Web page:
Diary writing is now simply blog-standard

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THE art of the diary is dead, long live the diary. It seems that the vanity project of creating a permanent record of your daily life is no longer something which must be contained in leather-bound, padlocked, stuffed-under-the-mattress pages. To blog is to be.

Weblogs, or blogs (web diaries), are the recordings of the great, and not necessarily so great, of modern society. Anyone can set up a web page and fill it with their daily musings, links to a few of their favourite things and a little too much detail about their private life if they are so inclined. Not only do millions of people do it, millions more log on to read it.

I don’t think my father and Samuel Pepys have ever been mentioned in the same sentence, nor are they likely to be again, but he (my father) is someone I see teetering on the edge between old-school pen to paper and the publish-and-be-damned mentality of your casual blogger. Not only is Pa Leith broadband-friendly and wired for sound in his wee hoose in the hills, but he spends more time on the internet than I do, and I spend almost two-thirds of my week plonked in front of a computer terminal. Dad is very much a citizen of the global village, perhaps more so than he is of the one down the road, Fochabers.

Pepys, probably the most famous diarist ever, was a man in the middle of the action - whether that was in his role as the "right hand of the Navy" or being arrested on suspicion of Jacobite tendencies in the late 17th century.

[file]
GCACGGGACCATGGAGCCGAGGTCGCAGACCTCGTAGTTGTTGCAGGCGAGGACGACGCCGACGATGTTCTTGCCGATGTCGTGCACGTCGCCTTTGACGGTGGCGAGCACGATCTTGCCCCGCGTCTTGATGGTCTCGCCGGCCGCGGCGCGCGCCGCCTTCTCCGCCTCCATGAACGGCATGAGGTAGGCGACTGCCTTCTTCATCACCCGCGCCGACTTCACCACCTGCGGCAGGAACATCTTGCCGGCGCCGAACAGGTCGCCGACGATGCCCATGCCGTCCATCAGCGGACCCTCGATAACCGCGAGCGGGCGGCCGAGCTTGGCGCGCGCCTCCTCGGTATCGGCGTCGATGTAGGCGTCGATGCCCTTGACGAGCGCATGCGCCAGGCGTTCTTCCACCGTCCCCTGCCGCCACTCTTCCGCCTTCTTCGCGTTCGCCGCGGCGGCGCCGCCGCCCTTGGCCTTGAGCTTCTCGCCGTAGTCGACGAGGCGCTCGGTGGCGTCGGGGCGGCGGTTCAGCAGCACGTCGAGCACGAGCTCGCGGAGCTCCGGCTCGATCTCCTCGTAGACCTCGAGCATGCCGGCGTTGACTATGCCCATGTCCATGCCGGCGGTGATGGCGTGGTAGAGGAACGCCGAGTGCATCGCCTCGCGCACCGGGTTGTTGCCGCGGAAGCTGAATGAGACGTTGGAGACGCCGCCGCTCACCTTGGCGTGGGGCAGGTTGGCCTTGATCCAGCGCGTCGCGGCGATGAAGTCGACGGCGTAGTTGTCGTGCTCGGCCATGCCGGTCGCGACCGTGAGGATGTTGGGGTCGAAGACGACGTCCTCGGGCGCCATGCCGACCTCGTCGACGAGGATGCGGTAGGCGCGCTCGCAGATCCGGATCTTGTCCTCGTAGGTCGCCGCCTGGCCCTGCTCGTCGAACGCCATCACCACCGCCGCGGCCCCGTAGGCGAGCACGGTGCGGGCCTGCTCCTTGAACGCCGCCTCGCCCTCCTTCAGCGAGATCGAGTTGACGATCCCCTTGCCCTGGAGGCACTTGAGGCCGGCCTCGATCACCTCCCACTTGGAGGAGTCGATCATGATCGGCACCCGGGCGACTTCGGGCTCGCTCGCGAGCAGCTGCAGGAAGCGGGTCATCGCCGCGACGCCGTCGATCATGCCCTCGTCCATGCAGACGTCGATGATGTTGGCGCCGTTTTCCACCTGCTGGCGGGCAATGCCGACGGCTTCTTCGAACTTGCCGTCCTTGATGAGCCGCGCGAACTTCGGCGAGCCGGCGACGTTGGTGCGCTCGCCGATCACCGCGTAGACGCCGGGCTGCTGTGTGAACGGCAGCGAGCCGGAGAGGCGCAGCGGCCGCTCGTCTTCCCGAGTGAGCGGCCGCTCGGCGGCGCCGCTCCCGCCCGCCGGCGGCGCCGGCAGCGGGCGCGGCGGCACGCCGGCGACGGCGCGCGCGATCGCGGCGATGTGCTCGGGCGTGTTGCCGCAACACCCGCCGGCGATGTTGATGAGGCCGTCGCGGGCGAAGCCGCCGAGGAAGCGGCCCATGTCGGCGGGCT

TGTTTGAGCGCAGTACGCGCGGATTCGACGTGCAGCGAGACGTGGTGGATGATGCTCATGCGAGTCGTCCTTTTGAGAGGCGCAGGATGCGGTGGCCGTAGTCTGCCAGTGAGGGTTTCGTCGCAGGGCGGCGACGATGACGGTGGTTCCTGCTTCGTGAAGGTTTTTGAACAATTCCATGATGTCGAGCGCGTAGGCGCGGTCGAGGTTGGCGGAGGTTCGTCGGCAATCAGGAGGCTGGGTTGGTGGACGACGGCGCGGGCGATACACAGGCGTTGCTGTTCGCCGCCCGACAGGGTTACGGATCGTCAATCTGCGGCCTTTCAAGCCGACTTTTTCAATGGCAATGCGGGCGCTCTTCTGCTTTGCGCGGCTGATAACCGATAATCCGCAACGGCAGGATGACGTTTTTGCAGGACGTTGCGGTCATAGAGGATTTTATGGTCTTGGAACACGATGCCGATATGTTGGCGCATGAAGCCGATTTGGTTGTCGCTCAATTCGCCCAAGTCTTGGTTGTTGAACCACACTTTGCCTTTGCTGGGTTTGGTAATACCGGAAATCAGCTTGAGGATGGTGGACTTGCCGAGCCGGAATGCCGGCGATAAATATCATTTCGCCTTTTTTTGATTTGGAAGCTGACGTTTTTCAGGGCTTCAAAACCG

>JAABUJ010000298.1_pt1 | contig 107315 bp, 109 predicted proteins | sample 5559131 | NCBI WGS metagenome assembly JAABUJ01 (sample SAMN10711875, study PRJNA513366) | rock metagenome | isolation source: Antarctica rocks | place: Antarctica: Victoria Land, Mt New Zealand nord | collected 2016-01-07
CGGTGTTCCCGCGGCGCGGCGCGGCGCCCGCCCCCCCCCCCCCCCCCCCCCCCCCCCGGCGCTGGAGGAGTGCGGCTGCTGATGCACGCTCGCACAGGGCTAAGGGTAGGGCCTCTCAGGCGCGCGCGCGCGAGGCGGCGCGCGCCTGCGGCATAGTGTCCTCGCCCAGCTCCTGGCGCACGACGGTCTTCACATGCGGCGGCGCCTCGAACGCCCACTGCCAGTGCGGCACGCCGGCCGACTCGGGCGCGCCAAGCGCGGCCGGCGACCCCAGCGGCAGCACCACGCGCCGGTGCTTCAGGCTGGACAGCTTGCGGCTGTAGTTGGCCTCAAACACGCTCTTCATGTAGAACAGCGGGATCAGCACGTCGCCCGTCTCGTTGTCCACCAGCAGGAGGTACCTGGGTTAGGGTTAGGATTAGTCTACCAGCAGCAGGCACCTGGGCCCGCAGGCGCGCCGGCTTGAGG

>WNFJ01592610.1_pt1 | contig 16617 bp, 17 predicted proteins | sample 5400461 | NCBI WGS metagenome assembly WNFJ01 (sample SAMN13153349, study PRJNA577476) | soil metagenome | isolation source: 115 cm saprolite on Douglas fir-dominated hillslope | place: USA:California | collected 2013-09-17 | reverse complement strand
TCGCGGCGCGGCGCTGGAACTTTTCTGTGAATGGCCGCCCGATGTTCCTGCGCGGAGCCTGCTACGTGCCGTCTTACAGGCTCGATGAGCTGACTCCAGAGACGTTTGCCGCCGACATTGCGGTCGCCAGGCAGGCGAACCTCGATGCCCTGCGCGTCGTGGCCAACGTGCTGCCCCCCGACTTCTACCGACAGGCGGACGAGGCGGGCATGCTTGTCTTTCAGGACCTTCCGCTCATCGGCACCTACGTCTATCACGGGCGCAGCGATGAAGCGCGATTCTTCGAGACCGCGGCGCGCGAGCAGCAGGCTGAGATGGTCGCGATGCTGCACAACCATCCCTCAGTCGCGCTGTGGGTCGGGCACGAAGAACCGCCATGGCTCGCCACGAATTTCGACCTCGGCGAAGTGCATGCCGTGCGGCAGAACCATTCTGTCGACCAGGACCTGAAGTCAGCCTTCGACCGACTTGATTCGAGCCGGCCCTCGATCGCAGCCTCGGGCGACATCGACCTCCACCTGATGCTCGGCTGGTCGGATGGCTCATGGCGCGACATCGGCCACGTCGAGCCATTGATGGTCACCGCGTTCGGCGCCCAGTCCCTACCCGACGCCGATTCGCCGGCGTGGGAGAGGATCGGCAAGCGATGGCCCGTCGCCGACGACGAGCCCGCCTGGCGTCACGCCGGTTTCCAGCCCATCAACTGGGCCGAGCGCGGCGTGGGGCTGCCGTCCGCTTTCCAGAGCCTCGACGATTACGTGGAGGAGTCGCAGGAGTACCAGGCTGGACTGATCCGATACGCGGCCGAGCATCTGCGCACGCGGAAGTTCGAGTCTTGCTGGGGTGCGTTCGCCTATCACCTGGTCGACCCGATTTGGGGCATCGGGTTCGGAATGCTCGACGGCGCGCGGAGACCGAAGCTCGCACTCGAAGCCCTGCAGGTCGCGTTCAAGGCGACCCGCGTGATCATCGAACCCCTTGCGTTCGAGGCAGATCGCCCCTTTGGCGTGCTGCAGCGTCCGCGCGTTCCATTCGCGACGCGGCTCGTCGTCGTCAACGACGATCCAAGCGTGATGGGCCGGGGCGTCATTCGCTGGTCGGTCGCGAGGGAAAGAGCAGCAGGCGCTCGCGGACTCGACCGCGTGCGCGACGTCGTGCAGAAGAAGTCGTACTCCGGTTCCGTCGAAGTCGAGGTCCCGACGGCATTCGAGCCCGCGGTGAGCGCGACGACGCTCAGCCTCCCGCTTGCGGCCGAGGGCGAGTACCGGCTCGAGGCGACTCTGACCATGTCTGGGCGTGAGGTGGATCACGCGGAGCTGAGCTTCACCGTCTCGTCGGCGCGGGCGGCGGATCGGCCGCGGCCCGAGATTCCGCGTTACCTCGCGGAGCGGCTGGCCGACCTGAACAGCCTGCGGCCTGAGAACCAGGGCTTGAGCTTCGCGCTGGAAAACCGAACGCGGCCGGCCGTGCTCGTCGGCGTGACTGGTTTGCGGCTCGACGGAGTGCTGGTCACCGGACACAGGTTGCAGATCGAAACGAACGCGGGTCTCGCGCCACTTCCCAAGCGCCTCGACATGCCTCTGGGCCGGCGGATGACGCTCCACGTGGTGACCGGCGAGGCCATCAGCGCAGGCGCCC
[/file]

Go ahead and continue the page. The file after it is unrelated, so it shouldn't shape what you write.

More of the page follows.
Father, in comparison, is a man usually found in the middle of a tattie field. He has filled reams worth of diaries over the quarter of a century he has been harvesting the same square patch. A typical entry plucked at random might read: "Dry, ploughing, Fiona turned seven today." Beckett doesn’t have a look in.

Dad’s prose may not rival that of the great commentators of the day, but it is an example of unconsciously honest writing that is in danger of disappearing as the pressure to be the world’s best blogger increases.

Such crippling honesty must be a family trait. On returning home from school as a teenager, I was met by my stern-faced mother standing in the kitchen. "Do you swear?" she asked. "No?" I gulped. "Do you swear?" she persisted. "No?" I squeaked, only for my diary to be flung across the room at me, falling open at the offending page. "I hate f***ing hoovering", it read. The offending article and my good self were relegated to the sin bin for a very long time. The fact that she had poked into my, however infantile, privacy was never a matter for discussion.

"It hardly rivals Alan Clark for salacious revelations," I hear you hiss, but it put an end to what could have been a blossoming career of vitriolic, anti-domesticated diary ramblings pre-dating those of a certain Ms Jones and the rash of tiresome twentysomething newspaper column impersonators since.

If all that Melanie Griffith’s blog can offer as insight into her existence is "This is my favourite time of year!", I almost feel moved to compete. Publish and be damned? So be it.